As for the fear of walks, or being a little wild, here’s a story. I asked a former D1 college lefty pitcher and scout for the NY Mets about my 9 year old lefty son, who throws very hard for his age but can bean a batter or two. He said: “Oh, you don’t want a 9 year old lefty who throws hard to throw strikes all the time. A little wildness is good. He’s 9!” :lol:

Southpaw, you’re on the right track.
Those coaches who insist that the kids throw nothing but fast balls are asking for big trouble, precisely because the hitters have been catching up with the pitchers. Those batters are looking for meatballs right down the pipe, and the kids on the hill are, in effect, being told they have to throw that kind of stuff to the hitters. And the ones who don’t have a fast ball, or anything resembling it, end up on the bench and never get any playing time—it’s no wonder so many give up on the game so early.
I remember when I was a little snip, and I realized early on that I would never be a fireballer like Feller, Raschi, Gibson, Verlander or whatever—so I went in the other direction. I had a natural sidearm delivery, which I had discovered at age eleven, and there was this nice little curve ball that came attached to it, and I decided to see what I could do with it. I picked up a couple of breaking pitches—a knuckle curve and a palm ball (my first changeup), and I worked on my own on changing speeds and what-not. Then at age 16, as a result of my curiosity about the slider, I met the guy who would become my pitching coach for almost four years—and what I learned from him was nothing short of priceless. I became a very good finesse pitcher indeed.
This kid who throws some of these offspeed pitches—and who obviously has the control to go with them—is on his way to becoming a very good finesse pitcher himself, and let me tell you, these guys will last a long time simply because they don’t throw their arms out trying to beat the fireballers. They outfox the hitters instead, and as you say, now the batters have those lightweight metal bats or whatever they use and it won’t do them any good because they’re not getting the pitches they love to hit!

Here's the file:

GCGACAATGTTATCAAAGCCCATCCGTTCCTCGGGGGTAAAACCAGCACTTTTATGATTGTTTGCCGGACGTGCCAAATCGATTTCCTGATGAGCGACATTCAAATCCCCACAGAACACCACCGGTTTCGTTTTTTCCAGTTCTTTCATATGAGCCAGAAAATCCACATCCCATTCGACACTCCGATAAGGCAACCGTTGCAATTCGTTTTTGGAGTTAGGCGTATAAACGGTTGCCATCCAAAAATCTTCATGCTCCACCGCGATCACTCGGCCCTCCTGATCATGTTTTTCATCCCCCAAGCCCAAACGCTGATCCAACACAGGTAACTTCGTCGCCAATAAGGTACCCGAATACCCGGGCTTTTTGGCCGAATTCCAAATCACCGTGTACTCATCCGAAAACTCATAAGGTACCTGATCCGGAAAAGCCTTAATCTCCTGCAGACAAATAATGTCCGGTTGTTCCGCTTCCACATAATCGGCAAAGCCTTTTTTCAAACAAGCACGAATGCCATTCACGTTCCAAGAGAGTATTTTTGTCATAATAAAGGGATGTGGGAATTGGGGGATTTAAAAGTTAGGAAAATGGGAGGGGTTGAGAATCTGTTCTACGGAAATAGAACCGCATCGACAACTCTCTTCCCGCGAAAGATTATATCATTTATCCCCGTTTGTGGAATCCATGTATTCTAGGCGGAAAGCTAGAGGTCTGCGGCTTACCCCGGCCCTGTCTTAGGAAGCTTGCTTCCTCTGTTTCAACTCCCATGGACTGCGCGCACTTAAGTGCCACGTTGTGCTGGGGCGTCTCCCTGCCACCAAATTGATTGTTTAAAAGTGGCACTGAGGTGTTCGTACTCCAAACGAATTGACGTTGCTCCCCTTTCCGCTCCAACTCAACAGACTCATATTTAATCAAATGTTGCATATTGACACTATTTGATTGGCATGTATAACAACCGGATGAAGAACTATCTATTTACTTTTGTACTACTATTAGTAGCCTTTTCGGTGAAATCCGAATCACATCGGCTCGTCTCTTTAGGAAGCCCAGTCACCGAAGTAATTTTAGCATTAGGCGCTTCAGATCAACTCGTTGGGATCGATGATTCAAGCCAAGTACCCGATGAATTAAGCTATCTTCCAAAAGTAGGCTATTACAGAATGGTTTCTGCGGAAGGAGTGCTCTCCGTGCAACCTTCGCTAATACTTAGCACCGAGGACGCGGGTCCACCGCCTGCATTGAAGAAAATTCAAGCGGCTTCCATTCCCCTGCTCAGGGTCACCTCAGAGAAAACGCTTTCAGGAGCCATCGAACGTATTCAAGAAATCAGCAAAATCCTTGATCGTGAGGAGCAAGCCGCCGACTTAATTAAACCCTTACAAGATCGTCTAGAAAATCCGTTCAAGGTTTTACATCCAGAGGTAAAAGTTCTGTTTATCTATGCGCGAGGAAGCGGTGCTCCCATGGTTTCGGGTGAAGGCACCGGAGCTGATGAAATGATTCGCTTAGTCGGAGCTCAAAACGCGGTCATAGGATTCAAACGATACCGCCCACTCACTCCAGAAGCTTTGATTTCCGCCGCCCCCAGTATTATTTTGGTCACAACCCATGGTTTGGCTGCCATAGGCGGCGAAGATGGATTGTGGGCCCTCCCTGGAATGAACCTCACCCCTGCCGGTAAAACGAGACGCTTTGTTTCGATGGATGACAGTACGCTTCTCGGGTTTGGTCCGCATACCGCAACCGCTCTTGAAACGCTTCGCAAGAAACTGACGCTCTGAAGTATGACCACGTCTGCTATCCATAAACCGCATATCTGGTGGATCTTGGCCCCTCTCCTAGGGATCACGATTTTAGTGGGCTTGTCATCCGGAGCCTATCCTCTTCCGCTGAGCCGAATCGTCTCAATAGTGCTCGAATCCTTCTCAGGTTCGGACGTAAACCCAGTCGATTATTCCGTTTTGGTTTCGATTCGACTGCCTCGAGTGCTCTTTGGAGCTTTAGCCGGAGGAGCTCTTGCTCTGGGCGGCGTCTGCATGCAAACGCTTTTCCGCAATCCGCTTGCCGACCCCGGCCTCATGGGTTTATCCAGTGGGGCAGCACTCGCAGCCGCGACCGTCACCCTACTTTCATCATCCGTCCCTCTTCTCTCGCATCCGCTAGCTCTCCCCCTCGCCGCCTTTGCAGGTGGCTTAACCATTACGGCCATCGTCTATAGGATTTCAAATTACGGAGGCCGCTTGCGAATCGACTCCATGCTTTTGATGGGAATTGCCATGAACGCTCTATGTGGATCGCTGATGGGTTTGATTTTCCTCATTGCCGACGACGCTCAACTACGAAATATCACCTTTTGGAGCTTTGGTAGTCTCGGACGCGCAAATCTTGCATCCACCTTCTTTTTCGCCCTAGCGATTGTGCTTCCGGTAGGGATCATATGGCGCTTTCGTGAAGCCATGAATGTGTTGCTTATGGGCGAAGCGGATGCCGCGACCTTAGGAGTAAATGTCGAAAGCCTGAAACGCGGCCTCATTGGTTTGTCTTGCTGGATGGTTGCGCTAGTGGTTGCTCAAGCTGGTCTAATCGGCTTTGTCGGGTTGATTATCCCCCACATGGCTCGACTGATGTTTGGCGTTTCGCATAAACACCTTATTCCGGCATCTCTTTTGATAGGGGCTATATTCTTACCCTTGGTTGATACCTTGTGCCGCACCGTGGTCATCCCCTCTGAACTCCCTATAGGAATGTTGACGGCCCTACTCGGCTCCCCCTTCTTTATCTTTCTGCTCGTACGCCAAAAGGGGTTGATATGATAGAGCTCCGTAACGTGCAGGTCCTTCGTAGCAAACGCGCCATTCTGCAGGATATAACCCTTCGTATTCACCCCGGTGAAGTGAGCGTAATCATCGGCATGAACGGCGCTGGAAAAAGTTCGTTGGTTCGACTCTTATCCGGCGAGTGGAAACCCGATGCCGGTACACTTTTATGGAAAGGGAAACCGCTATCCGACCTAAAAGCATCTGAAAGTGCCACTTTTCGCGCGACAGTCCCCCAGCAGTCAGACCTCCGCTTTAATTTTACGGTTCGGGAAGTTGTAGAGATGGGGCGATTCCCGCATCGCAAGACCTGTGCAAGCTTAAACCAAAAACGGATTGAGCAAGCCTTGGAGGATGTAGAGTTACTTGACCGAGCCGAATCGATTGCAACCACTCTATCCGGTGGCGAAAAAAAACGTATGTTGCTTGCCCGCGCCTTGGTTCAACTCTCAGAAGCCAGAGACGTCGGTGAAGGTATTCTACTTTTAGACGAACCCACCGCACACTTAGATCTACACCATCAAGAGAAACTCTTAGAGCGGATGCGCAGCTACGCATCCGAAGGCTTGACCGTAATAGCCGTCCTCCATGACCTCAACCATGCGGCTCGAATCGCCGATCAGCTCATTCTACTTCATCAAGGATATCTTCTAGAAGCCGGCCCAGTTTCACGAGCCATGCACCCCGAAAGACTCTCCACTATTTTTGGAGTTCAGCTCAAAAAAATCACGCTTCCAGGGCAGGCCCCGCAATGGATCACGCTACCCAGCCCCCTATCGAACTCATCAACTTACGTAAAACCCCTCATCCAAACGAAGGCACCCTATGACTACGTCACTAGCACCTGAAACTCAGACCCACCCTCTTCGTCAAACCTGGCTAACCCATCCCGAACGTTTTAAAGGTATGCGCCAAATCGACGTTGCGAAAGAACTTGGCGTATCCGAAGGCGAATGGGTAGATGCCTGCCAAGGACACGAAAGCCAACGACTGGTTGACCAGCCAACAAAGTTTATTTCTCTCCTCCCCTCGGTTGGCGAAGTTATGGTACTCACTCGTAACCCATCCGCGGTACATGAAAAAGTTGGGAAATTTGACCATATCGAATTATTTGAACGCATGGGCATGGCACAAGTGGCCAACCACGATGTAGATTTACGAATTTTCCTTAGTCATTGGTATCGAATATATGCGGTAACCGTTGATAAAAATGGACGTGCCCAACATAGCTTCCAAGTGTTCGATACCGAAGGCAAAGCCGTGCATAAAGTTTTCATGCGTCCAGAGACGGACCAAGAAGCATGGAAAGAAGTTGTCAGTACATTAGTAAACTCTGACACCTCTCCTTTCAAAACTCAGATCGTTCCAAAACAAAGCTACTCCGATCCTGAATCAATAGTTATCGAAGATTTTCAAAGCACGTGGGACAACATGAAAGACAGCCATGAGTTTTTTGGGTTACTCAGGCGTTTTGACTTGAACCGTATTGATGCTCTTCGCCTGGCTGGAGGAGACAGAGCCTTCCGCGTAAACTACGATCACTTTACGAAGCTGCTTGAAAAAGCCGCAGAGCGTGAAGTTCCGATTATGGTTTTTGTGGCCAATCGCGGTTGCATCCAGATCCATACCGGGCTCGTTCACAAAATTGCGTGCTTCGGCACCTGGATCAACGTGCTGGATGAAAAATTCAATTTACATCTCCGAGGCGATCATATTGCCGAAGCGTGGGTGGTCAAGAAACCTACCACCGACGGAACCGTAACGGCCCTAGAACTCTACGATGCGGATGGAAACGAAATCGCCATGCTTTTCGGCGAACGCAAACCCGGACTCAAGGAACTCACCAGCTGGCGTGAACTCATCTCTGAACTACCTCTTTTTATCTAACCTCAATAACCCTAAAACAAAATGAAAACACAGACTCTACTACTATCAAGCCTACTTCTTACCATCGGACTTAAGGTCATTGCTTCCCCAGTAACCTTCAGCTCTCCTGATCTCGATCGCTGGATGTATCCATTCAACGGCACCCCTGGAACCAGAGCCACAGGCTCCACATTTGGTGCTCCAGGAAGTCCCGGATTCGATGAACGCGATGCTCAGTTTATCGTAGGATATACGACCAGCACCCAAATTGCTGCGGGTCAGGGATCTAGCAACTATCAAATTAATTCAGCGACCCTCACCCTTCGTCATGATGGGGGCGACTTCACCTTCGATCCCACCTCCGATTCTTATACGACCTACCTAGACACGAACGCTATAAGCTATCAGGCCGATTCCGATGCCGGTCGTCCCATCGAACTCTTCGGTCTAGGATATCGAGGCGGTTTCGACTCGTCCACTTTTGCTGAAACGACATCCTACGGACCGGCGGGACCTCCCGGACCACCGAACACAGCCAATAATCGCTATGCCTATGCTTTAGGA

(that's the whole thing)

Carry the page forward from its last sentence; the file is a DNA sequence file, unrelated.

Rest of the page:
Way to go! 8)

It sounds like he need to transition from a thrower to a pitcher. What I mean by that is use his greatest asset as a strenght. The strike zone is approximately 7 baseballs wide. Take away the 4 balls in the middle and encourage him to throw using the 2 balls on the inside and outside of the plate. He will minimize damage if he is able to do that.

I would also encourage him that not all walks are bad. Guys that have no power shouldn’t be walked as typically the worst that will happen is a single and more often than not they will make an out. Power hitters he should be more careful with esp with runners on base and if 1st base is open even more so. Even one of the best control pitchers of the last 30 yrs Greg Maddux would not give in to hitters and walk the occasional hitter by not giving in and making the hitter either hit his pitch or take a walk.

soxpatstool,

Why do you think putting batters on base without making them swing is ever a good idea? No matter what anyone tells you, that’s never a good answer.

Personally, I think you’re overreacting for a couple reasons. The main one is, do you really believe that even if he wanted to he could throw the ball right down the pipe? No pitcher can do that! What’s more likely is, he backs off of his normal delivery just a bit, and a 51mph FB becomes 47, and very hittable for everyone in the lineup.

The other one you’ve already figured out. He’s 11 and things are gonna change! He’s learning all kinds of new things right now, and trying to deal with them with his limited experience. Its called ignorance, and with a little help, understanding, and experience it can be easily overcome. But the thing to keep in mind is, it doesn’t take place overnight, so sometimes you have to be a bit patient.

Part of the process is to learn by failure. Talk to him and try to make him understand the ramifications of the different options he has, but you have to let him have leeway to allow the lessons to sink in. Sometimes its getting blasted, but it happens to everyone who’s ever pitched.

I’m curious. You didn’t mention how “successful” he is. I don’t know how you define success, but a simple way would be how many total runs he’s given up. in relation to how many batters he’s thrown to. If you know, I think it would be interesting to know his strike percentage.

Hang in there and good luck!